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unimount HUGE problems, need help asap

Discussion in 'Western Plows Discussion' started by GreenKingL&L, Dec 22, 2007.

  1. GreenKingL&L

    GreenKingL&L Member
    Messages: 36

    I have a 9ft unimount pro-plow, and its mounted on my 02 dodge 3500. Last week we had a storm and about 3 hours into it, the plow started slowing down and becoming unresponsive. After 30 minutes of this the plow finally just quit. If I left it alone for 20 or 30 minutes, I could move it a little, not much, but a little bit. That was wired with a harness off of another truck, made to work for this storm.(new truck, wiring hadn't arrived yet) We flushed the unit, heated it up to make sure it wasn't frozen. No help.

    During the last week the new wiring arrived, so ripped out the old, put in the new CORRECT wiring harness, the plow was working great. This morning it did the same thing it did last week. Flushed again, checked all wiring and connections, seem to be good, no help at all. When you pressed the up direction it whirred like it wanted to go up, but didn't have the juice. While driving (with it still being unresponsive) and pushing the joystick, the headlights were dimming almost to the point of turning off. Figured the motor was bound up, or the brushes messed up, etc.

    Dropped that plow, put on a buddys plow, another uni, and it worked perfect all the way home. Went in the house, came back out to plow and I can't get it to raise, just like the other one.

    Does anyone have ANY ideas? willing to try them all. THe only thing that I can think of as being constant between last week and this week and both plows this time is the controller. Would that make sense? How to test? I'm at wits end, there is 6 inches or more on the ground, about 40 jobs left to do. Any help would be greatly appreciated.
     
  2. streetsurfin'

    streetsurfin' Senior Member
    Messages: 770

    Have you checked for side play at the motor shafts ends? Maybe the bushings are gone. That will drag a motor down like that and draw excess power.

    I went back and read your post in case I missed something. I did. That you changed to a different plow and that one worked and later didn't. That might rule out the above unless there was another problem that developed with his plow coincidentally. I guess I would still look at testing the motor though.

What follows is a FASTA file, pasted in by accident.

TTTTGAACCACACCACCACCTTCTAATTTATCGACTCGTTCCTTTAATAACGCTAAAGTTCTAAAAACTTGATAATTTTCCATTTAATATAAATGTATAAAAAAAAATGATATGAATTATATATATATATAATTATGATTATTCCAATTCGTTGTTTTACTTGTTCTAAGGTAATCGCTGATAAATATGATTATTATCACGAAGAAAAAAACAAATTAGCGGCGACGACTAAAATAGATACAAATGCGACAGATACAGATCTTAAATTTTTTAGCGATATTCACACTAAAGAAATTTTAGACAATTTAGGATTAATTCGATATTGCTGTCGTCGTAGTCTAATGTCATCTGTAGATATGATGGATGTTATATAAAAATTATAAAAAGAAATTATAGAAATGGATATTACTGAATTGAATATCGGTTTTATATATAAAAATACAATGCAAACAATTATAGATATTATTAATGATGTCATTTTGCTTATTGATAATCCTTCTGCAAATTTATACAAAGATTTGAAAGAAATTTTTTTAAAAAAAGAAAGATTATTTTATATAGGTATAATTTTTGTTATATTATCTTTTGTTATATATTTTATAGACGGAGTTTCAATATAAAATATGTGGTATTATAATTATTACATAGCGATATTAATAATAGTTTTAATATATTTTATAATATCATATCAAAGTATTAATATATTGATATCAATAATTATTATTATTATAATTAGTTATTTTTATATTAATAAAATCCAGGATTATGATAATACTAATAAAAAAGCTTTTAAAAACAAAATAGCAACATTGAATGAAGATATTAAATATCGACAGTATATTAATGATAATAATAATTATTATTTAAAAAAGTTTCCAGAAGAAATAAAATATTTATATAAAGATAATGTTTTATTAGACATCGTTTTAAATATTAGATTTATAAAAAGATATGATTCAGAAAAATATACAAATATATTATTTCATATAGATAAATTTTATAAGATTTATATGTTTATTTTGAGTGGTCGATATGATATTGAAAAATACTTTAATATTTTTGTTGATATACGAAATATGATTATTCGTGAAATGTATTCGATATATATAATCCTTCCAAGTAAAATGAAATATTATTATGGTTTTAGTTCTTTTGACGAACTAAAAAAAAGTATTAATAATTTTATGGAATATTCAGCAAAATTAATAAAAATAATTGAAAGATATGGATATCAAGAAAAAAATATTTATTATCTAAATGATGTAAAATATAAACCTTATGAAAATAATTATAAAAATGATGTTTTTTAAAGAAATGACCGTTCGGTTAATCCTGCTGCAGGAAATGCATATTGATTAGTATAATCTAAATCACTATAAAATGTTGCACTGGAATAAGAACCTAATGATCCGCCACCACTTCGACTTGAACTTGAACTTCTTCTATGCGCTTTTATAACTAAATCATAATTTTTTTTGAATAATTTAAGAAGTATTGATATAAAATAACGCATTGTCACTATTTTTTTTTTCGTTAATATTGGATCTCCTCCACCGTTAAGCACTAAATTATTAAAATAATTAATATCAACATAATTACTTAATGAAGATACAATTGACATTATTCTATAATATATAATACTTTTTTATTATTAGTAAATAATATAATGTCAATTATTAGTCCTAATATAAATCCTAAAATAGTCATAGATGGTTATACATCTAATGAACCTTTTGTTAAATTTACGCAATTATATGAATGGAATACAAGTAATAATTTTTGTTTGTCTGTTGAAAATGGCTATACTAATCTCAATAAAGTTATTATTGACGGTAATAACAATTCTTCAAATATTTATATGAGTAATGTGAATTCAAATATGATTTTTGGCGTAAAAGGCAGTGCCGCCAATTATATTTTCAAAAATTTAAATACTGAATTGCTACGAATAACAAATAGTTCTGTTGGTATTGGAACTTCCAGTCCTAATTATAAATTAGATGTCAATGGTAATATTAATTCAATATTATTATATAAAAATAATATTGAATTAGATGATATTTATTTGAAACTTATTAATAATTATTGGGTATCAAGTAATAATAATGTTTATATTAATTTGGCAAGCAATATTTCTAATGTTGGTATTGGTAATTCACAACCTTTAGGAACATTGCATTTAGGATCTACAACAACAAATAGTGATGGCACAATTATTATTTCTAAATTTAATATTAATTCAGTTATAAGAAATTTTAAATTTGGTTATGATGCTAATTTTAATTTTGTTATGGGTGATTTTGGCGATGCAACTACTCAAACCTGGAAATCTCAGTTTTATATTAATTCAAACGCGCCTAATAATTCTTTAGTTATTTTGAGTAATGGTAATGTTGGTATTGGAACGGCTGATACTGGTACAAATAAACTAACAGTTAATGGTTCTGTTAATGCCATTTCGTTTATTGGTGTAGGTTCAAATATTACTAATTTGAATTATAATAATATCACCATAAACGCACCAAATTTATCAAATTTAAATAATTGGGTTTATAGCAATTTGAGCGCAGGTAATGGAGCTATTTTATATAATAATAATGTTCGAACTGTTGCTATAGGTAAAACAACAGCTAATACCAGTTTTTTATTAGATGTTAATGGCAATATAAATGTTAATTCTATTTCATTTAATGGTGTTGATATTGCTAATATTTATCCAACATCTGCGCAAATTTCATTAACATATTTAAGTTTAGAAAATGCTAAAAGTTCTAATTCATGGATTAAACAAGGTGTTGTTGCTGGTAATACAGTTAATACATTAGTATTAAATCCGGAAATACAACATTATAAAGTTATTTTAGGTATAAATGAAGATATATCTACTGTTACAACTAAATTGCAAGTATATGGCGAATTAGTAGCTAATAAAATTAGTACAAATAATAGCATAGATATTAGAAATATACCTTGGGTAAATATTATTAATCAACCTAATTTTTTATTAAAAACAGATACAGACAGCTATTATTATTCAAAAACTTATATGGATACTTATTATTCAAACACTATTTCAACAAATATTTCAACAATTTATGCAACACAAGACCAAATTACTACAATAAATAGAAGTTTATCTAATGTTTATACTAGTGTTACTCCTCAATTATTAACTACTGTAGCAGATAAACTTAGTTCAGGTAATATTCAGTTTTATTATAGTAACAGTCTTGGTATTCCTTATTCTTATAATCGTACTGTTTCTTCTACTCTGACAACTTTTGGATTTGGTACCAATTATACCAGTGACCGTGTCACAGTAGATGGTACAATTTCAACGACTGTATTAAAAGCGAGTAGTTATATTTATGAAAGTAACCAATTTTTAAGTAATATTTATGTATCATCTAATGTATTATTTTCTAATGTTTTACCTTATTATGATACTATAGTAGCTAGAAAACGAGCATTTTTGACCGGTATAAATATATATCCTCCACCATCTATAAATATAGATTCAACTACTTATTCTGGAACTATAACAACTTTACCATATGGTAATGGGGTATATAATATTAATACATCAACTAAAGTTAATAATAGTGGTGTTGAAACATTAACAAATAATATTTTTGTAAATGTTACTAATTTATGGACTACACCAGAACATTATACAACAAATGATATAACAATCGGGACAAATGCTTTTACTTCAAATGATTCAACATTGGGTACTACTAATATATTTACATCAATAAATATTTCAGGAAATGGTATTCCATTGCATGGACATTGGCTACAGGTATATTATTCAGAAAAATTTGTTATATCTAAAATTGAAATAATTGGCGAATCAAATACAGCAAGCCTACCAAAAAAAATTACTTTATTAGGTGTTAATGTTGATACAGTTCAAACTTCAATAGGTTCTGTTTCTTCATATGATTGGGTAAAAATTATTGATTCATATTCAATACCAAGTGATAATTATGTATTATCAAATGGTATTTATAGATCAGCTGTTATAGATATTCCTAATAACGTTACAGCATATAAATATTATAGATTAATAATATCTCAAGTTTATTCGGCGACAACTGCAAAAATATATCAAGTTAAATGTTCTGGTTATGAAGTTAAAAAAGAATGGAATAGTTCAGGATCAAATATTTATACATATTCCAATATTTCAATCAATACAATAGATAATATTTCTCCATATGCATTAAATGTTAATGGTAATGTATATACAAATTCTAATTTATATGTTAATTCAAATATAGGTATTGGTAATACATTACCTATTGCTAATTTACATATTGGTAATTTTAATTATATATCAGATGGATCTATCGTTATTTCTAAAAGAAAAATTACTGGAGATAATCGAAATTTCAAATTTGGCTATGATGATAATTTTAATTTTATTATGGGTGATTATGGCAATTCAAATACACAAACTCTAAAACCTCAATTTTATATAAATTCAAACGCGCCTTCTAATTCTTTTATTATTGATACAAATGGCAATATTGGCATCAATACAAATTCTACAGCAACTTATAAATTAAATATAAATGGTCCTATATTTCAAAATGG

Also... you cleaned the filter screen when flushing?
     
    Last edited: Dec 22, 2007
  3. doh

    doh Senior Member
    Messages: 252

    Same answer as streetsurfin'

    I usually get 3 years out of a set of brushes/bushings in my Uni Mount
     
  4. B&B

    B&B PlowSite Fanatic
    Messages: 12,777

    When it won't lift...will it angle?
     
  5. basher

    basher PlowSite Fanatic
    from 19707
    Messages: 8,992

    Maybe a bad Battery?
     
  6. GreenKingL&L

    GreenKingL&L Member
    Messages: 36

    when it won't lift, it acts like it would rather angle, like it won't budge going up but it will jerk a little like when you try to go sideways. Using a voltmeter, the battery appeared to be charging at around 14.5, which is about normal.The drivers side battery was charging the same. However, when I tested the battery by itself (unhooked the bridge loop from the drivers batt) the battery was only charging 6.2. Plugged in the main power leads at the pump, and that 6.2 dropped to .2 I put in a new battery, and she worked great, both my plow and my buddies that I tried second. It only ran for several hours though before it started slowing again, and displaying similar symptoms. Middle of the night, went and put another new battery in it, and it worked again. So, something is draining my batts super quick. How do I check the motor as mentioned above?